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Business News of Saturday, 11 February 2017


Expand your resource envelope - Prof. Nuamah

The , President of the Regent University College of Science and Technology (RUCST), Professor Nicholas Nsowah Nuamah has advised private universities to find innovative ways of mobilising extra revenue to support their development rather than relying solely on student fees to run the schools.

Beyond serving as an avenue to increase fees, Prof. Nuamah said over-reliance on the fees of students to finance expansion works and pay staff was disingenuous to the progress of the business of teaching and learning.

He told the GRAPHIC BUSINESS in Accra that using only fees to run a university could lead to low motivation for the teaching staff, which then encourages employee attrition and its attendant consequences on the quality of education and growth of the institution in the long run.

To help avoid this, Prof. Nuamah, who was the first Vice Chancellor of the Kumasi Technical University, said one of his key focuses would be to find innovative ways to make extra revenue that can supplement funds coming in from student fees.

This will help ensure that the school has enough revenue to motivate teachers and in the process curtail staff attrition, which he said had been the bane of private universities nationwide.

“Even with state universities, where government pays salaries, all their other expenses are borne by the institutions. So, if you (the public university) want to maintain financial sustainability, you will need to charge appropriately.”

“With the private university, it is even worse because lecturers and other staff will be paid from students’ fees. So, my focus will be to try and find ways to move away from that single source of funding and get alternative ways to mobilise resources to support the development of the university,” he said.

Solar panels

To help make his intentions real, Prof. Nuamah, who took office this year, said Regent University would soon be assembling computers and their parts, which it will retail to the general public in return for revenue.

“We also plan to manufacture solar panels locally using local materials. So, once we are able to do that then profit from such ventures can be used to take care of infrastructure and other things.

“This way, students will be relieved of the burden of paying for everything that needs money,” he said.

If successful, Regent University, which was established about 10 years ago, will be the first institution in the sub-region to set up a solar panel manufacturing plant to assemble the plants for local use.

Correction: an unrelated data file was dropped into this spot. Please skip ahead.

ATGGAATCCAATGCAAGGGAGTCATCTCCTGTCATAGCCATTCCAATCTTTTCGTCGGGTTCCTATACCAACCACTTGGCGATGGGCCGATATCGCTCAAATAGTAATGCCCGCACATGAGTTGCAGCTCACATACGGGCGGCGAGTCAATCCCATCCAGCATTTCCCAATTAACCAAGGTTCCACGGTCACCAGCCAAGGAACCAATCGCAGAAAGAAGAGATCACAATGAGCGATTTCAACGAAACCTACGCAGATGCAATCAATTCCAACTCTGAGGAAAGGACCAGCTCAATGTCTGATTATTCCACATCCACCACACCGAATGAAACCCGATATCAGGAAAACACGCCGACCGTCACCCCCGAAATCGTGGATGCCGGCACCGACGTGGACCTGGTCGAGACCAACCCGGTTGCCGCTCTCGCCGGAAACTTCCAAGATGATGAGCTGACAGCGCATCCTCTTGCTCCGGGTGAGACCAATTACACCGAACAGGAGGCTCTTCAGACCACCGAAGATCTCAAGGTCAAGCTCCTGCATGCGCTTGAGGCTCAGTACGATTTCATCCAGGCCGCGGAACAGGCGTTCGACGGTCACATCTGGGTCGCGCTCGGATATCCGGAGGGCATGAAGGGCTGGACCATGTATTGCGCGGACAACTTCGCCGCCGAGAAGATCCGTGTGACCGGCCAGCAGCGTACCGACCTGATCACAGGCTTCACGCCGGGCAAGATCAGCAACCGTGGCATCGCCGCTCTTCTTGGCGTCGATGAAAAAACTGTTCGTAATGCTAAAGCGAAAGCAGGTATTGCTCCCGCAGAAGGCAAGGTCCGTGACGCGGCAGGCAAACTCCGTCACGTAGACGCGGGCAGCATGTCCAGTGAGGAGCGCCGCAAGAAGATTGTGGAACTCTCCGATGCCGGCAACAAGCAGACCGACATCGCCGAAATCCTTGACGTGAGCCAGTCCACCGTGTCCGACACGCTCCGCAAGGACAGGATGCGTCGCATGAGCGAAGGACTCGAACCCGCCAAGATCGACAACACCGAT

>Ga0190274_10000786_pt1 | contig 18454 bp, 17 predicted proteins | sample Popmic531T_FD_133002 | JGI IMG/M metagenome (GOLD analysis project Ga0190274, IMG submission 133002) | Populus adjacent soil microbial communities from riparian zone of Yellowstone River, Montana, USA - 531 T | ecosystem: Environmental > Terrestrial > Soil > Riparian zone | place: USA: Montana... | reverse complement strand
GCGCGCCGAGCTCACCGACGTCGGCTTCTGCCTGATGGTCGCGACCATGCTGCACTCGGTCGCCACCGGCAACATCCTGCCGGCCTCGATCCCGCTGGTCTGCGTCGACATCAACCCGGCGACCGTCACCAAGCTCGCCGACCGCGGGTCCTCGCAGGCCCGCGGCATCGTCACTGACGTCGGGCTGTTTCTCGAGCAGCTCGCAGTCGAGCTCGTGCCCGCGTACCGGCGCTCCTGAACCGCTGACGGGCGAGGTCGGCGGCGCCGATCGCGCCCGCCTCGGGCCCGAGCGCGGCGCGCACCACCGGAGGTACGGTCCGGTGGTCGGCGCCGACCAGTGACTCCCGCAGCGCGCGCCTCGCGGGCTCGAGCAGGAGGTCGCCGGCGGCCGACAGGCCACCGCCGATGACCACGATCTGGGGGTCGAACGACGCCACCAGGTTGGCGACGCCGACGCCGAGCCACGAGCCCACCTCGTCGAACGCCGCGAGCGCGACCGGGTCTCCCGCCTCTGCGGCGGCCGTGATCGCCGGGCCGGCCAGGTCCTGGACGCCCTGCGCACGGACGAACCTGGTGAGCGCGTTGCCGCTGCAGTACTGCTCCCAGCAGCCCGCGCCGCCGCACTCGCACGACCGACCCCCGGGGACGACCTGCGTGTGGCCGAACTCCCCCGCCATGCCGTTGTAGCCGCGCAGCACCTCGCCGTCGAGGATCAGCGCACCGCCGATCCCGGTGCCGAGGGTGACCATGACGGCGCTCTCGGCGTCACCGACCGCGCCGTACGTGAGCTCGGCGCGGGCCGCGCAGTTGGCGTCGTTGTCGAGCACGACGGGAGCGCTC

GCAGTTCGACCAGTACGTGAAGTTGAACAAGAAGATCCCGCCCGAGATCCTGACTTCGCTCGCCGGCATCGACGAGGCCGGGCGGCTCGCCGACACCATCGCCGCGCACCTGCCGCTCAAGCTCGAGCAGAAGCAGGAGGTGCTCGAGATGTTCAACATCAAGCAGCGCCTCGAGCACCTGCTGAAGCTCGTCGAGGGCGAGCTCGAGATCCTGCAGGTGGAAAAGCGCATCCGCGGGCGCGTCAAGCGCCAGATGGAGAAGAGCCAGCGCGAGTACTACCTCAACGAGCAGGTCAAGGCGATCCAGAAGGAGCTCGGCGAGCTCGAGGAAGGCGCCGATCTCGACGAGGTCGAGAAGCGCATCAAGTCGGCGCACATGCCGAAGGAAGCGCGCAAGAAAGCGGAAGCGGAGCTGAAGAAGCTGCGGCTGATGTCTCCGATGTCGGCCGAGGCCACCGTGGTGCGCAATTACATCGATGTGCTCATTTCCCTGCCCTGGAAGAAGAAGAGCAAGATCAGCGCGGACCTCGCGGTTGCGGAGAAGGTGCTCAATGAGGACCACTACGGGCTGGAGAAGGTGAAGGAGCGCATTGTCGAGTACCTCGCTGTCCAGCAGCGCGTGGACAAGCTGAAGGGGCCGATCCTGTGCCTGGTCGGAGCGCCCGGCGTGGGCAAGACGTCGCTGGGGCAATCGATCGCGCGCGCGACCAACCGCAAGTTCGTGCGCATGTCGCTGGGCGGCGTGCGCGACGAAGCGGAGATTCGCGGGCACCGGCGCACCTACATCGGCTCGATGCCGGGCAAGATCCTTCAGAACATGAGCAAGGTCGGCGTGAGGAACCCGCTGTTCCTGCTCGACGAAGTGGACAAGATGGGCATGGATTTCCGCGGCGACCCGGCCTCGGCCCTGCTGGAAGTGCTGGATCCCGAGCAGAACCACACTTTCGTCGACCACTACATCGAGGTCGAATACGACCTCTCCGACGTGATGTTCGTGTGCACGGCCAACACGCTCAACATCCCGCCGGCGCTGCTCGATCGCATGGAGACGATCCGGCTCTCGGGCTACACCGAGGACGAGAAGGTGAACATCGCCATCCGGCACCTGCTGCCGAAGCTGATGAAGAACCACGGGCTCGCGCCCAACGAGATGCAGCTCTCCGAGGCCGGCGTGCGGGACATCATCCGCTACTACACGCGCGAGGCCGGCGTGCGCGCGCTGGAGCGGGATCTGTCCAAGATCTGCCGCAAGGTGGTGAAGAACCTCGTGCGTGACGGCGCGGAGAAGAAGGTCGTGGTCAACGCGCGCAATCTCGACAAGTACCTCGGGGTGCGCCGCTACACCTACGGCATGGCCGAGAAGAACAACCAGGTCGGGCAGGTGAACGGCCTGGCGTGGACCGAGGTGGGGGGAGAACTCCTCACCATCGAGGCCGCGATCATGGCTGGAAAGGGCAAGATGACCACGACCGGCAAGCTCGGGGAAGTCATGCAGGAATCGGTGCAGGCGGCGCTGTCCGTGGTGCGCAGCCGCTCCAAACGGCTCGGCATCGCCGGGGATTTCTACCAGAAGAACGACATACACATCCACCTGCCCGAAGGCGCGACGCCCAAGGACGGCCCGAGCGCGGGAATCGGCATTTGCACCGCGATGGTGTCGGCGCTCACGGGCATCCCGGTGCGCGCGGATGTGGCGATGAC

Prof. Nuamah, a professional statistician, has been the Chairman of the Regent University Council for the past 10 years.

Over the period, he said he had built upon his passion for science and technology, which he said, informed his decision to take up the job as president of RUCST.

Under his tenure, he said students should expect “a revolution in technology and innovation.”

“The students should expect that their training would be more of hands-on and direct for employment. It is not going to be just reading the theory,” he said, explaining that modern trends required that students practicalised whatever they learnt.

“I believe that by the time you finish (your course), you should be able to do something, and that is what I think any science and technology institute should aim at – to produce students who can apply whatever theory they learnt.

Academia and industry

On how universities could help bridge the gap between academia and industry, Prof. Nuamah said the two needed to work together in the introduction of courses.

“Whenever you are developing a programme, you should invite the industry. In other words, you develop the programme in collaboration with industry.

“After the programme has been developed, you need to have a stakeholder’s forum with industry so that they can pinpoint to you the strengths they expect students to have. If you sit in your office and you design a programme and think that is what industry wants, you will be in trouble,” he added.

Beyond helping improve the lot of the school, the president said his desire would be to make Regent University a chartered university that could award its own degrees.

That, he said, would limit the exodus of funds from the school to its affiliates, thereby making it financially stable to implement its expansion projects.

“Also, I want Regent University to be known as a centre of technological innovation,” he said.

The school currently runs various degree and master’s programmes in science and technology business and theology.